Kashmir is all set to reclaim its rare manuscripts and artifacts “loaned” to country’s various museums over the past 50 years.
The move comes after the Jammu and Kashmir high court pulled up the state government for failing to take proper measures to obtain custody of the state’s antiques “gifted, loaned or seized” by various museums and agencies since 1964.
The court chided the government after an expert committee formed by the court “to look into messy state of affairs” in Kashmir’s only museum, the Shri Pratap Singh Museum in Srinagar submitted a damning report earlier this week.
The court formed the committee after a public interest litigation was filed by a local resident early this year.
“Acting on the court orders we will be writing to all the museums in and outside the state to return our artifacts. Among them some have been gifted while others were loaned,” said a senior official of the department of archives, archaeology and museums of Kashmir. “From the museum’s point of view we had the culture of gifting rare articles to newly established museums,” he said.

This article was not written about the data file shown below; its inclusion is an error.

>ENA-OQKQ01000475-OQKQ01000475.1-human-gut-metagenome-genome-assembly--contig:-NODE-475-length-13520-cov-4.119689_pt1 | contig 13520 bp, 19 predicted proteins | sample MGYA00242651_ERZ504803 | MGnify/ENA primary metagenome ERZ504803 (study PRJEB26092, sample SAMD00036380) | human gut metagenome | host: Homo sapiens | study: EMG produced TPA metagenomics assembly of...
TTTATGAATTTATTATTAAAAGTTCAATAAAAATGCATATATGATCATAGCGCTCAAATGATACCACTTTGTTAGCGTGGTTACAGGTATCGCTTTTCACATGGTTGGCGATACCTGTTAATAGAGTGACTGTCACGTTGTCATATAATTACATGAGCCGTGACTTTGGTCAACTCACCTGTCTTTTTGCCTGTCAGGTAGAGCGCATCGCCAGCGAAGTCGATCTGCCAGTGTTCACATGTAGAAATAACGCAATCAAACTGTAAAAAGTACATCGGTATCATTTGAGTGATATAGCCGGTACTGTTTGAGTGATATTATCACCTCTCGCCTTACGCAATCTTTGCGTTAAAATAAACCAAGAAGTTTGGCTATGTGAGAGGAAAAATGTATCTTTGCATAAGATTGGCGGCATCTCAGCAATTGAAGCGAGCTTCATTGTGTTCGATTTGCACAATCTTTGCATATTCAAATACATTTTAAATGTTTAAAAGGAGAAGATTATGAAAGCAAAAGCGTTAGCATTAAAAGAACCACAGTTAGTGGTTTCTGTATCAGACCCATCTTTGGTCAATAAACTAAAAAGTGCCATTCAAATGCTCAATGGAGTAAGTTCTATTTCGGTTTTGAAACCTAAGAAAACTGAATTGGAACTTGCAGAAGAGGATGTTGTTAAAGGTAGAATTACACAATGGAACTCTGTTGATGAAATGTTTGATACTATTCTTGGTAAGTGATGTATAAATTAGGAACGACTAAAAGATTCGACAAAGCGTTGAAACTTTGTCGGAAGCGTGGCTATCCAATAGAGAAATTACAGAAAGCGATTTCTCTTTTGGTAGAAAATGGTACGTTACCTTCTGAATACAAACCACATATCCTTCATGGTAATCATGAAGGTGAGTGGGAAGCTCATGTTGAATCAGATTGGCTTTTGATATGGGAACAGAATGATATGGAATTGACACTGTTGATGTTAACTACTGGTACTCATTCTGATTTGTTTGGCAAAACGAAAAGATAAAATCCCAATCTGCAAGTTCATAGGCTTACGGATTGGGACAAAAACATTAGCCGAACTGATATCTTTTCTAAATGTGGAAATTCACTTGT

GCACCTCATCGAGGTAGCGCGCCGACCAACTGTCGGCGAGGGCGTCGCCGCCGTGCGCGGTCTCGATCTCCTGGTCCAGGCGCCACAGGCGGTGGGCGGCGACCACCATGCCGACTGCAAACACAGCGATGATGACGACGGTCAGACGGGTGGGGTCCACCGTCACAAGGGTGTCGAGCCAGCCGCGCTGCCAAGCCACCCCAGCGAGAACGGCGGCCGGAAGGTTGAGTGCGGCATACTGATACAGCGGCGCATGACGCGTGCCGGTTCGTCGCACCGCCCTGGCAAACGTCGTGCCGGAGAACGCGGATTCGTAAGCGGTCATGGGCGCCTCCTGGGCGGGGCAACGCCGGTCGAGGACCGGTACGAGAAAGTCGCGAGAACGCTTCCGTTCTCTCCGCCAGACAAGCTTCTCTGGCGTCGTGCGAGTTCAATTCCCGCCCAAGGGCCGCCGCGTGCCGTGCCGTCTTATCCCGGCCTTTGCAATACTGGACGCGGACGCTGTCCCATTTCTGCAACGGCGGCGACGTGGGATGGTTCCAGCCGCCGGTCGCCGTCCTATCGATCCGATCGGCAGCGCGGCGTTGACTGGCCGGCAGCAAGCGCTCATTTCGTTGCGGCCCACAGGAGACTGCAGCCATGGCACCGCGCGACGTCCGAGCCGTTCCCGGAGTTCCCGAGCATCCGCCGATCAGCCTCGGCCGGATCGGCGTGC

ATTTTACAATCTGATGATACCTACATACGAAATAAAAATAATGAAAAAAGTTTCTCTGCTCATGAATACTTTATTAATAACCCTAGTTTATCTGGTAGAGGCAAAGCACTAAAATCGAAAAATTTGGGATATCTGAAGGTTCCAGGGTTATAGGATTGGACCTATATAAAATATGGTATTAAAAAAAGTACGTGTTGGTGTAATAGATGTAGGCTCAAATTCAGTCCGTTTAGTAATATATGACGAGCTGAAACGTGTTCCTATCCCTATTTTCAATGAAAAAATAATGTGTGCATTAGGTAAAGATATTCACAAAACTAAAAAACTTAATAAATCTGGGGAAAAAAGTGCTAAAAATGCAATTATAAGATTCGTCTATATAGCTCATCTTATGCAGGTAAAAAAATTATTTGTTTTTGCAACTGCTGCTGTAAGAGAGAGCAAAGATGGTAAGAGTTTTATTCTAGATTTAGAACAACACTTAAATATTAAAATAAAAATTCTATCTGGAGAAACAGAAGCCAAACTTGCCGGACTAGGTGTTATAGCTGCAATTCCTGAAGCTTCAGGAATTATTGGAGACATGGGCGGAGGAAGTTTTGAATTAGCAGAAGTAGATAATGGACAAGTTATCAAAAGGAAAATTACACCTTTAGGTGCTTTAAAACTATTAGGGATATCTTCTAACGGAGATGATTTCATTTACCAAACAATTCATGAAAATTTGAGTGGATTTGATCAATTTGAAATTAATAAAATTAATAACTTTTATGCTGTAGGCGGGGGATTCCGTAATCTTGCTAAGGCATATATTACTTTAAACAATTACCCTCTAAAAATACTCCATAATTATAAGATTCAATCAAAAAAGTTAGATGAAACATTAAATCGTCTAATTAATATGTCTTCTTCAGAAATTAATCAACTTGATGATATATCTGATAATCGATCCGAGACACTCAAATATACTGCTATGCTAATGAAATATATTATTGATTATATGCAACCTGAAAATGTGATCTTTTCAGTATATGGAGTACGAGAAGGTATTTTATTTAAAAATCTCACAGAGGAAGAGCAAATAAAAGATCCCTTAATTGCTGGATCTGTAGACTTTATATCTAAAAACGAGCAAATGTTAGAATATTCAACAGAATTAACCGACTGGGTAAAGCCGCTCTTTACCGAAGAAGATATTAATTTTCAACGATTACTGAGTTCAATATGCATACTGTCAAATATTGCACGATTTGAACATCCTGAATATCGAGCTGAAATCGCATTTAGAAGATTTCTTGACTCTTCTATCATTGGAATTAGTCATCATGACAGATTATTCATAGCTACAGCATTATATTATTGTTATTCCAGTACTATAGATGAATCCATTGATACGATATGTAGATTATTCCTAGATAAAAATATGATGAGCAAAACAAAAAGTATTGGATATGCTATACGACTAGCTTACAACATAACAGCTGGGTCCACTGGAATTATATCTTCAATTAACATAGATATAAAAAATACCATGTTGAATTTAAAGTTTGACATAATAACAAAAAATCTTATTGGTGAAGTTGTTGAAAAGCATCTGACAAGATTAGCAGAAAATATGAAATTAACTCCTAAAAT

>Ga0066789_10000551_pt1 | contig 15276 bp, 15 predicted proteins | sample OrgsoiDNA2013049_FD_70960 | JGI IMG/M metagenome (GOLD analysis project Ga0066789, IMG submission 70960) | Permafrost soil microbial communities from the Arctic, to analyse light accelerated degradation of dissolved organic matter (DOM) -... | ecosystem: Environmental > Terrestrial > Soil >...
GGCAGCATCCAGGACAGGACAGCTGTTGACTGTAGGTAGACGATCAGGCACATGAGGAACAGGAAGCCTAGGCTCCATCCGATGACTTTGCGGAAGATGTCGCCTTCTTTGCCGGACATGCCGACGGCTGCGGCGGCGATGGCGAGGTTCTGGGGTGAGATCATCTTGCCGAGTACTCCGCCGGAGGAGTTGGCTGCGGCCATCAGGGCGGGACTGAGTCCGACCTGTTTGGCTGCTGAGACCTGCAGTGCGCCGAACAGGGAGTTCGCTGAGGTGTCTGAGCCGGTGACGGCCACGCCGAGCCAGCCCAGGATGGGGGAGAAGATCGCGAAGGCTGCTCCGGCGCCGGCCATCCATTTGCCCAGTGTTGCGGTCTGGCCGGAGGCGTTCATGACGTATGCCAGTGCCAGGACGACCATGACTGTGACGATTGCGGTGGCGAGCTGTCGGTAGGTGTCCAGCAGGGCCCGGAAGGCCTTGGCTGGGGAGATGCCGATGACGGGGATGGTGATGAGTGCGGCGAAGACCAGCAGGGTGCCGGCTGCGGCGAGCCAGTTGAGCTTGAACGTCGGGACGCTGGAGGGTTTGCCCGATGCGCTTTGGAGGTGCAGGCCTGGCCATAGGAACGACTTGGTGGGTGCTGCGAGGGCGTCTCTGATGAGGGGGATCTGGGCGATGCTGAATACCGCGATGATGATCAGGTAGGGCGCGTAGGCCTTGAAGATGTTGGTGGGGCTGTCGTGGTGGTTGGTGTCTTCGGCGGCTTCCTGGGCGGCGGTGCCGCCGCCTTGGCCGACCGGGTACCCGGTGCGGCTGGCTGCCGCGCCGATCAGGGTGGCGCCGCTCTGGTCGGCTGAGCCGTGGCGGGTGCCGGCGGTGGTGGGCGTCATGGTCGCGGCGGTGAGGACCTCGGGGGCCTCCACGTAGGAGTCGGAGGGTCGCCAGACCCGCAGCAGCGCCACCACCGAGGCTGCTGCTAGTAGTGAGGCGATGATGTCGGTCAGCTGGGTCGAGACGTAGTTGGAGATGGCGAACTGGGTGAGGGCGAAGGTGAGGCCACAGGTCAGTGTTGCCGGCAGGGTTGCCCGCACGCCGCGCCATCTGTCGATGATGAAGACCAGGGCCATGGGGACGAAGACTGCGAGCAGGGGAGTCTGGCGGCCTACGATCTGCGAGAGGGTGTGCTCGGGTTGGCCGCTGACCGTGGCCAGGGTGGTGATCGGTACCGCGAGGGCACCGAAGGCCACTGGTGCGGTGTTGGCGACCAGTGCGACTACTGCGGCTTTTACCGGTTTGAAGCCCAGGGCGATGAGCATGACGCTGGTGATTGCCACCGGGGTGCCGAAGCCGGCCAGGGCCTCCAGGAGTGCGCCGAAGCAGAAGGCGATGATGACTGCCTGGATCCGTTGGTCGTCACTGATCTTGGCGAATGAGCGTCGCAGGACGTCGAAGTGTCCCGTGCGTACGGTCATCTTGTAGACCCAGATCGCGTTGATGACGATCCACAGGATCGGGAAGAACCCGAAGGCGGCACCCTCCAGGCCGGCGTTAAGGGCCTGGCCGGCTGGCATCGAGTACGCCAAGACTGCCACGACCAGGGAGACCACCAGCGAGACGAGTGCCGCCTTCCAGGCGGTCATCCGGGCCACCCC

The report has listed a number of “stolen” items, including a seated wooden Buddha, a standing Tara Bronze, a deity, a brass image of a seated Jain Tirthakar, a brass image of Buddha and another one of him standing Buddha.
“The reports shows that the items like coins of Kashmir, paintings, Sanskrit manuscripts, Persian manuscripts and old guns were gifted to the museum set up in Shimla,” the report said.
Battered by 23 years of violence between rebels and security forces, people in Kashmir have slowly started taking an interest in governance, social and cultural issues.